Your GPU temperature getting too high can be a sign of more serious problems developing under the hood. Therefore, it’s crucial to keep that in check, especially when your GPU is under a lot of strain, for example, due to resource-heavy games. Here’s how to monitor your GPU temperature.
Why Is It Important To Monitor Your GPU Temperature?
You can also use the Core Temp tool to monitor the temperatures, which is a simpler tool that works with a more basic UI. My msi x470 gaming plus lets me use rgb lights on the back of the. CPU-Z is a freeware that gathers information on some of the main devices of your system: Processor name and number, codename, process, package, cache levels. Mainboard and chipset. Memory type, size, timings, and module specifications (SPD). Real time measurement of each core's internal frequency, memory frequency. The CPU-Z‘s detection engine is now available for customized use through the. Open Hardware Monitor is a free GPU Monitoring Software for Windows that not only provides the information of Graphics card, but also provides the information of CPU and memory usage of your system. You can view CPU clock speed, CPU temperature and Load, Used and Available Memory, GPU Memory, GPU Clock Speed, GPU Temperature, etc.
Hello in this video I am explaining how to enable the CPU temp that is not showing in the monitoring using msi afterburner! Or might be there but even after. In this video I show you how to set up MSI Afterburner's on screen display to show stats such as your CPU, GPU usage and temperature. Additionally, various f.
There are different reasons why you need to monitor your GPU temperature, but they all boil down to that old bare necessity – getting the best performance.
Related:Best GPU Temperature For Gaming
If you’ve tried overclocking your GPU, you will certainly need to keep a close eye on the temperature that your graphics card’s slightly faster clock is producing. In fact, keeping the temperature of the GPU in that sweet spot is actually necessary when overclocking the GPU.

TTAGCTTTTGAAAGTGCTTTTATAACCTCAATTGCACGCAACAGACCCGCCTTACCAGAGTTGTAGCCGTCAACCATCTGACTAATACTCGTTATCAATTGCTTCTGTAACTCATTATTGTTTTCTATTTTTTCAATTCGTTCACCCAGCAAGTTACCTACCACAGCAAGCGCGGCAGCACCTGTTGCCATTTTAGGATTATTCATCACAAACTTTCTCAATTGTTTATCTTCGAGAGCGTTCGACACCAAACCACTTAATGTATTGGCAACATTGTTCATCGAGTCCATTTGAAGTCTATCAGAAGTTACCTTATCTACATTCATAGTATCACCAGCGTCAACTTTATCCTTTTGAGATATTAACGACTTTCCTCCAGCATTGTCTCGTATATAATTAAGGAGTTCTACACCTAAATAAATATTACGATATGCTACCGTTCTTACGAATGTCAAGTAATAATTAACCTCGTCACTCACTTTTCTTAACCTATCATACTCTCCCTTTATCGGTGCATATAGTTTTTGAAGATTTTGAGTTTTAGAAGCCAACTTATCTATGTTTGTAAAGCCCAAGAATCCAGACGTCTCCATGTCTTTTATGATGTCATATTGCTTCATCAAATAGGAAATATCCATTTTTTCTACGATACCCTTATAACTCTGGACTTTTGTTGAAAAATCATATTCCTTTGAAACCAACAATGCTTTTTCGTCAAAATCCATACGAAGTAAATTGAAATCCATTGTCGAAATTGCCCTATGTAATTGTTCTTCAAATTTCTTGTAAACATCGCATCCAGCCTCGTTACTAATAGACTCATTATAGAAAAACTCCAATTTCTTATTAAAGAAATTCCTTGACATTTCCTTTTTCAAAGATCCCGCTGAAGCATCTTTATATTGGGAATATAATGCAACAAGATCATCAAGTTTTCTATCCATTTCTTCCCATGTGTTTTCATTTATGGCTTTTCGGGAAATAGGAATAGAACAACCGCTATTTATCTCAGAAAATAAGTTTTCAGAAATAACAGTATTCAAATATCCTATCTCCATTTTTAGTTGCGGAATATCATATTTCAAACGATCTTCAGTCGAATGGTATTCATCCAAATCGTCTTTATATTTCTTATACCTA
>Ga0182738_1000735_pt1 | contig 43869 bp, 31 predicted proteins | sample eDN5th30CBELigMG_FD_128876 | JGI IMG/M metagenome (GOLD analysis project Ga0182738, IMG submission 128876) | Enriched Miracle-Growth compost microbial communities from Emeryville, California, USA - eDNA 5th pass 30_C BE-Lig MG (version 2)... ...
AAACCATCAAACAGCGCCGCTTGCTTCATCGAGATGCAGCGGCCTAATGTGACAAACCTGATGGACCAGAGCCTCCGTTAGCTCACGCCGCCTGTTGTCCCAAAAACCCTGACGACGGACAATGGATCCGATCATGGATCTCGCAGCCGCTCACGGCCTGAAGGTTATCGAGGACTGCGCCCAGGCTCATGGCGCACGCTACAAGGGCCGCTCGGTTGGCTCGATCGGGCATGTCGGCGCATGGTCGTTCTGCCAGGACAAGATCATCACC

Nowadays, video card manufacturers are very aware of the overclocking community in the tech world. This has led them to carefully design their graphics cards to accommodate overclocking while also keeping their product’s integrity intact.
A key thing you may need to consider when overclocking your GPU is the need for additional cooling. This is the key to keeping your GPU running at an optimal temperature. In fact, if you’re experiencing overheating, this is probably the first thing you should consider in order to fix the problem.
Playing Resource-Heavy Games
Even if you’re simply playing a game with a higher quality in terms of graphics for a longer period of time, it might cause strain on the GPU, which can in turn lead to more severe problems.
The key here is knowing just how well your graphics card can handle the load. In many situations, your GPU will fit the minimum system requirements or even recommended system requirements but will have trouble running the game at higher graphical settings for a few hours.
Related:How To Check If Your PC Can Run A PC Game
Depending on how long you ignore the obvious problems while playing (like stuttering or beeping from inside the PC case), you’re looking at different levels of damage. Luckily, most modern GPUs are built in a way that prevents the graphics card from causing actual physical damage by turning it off before things get too heated.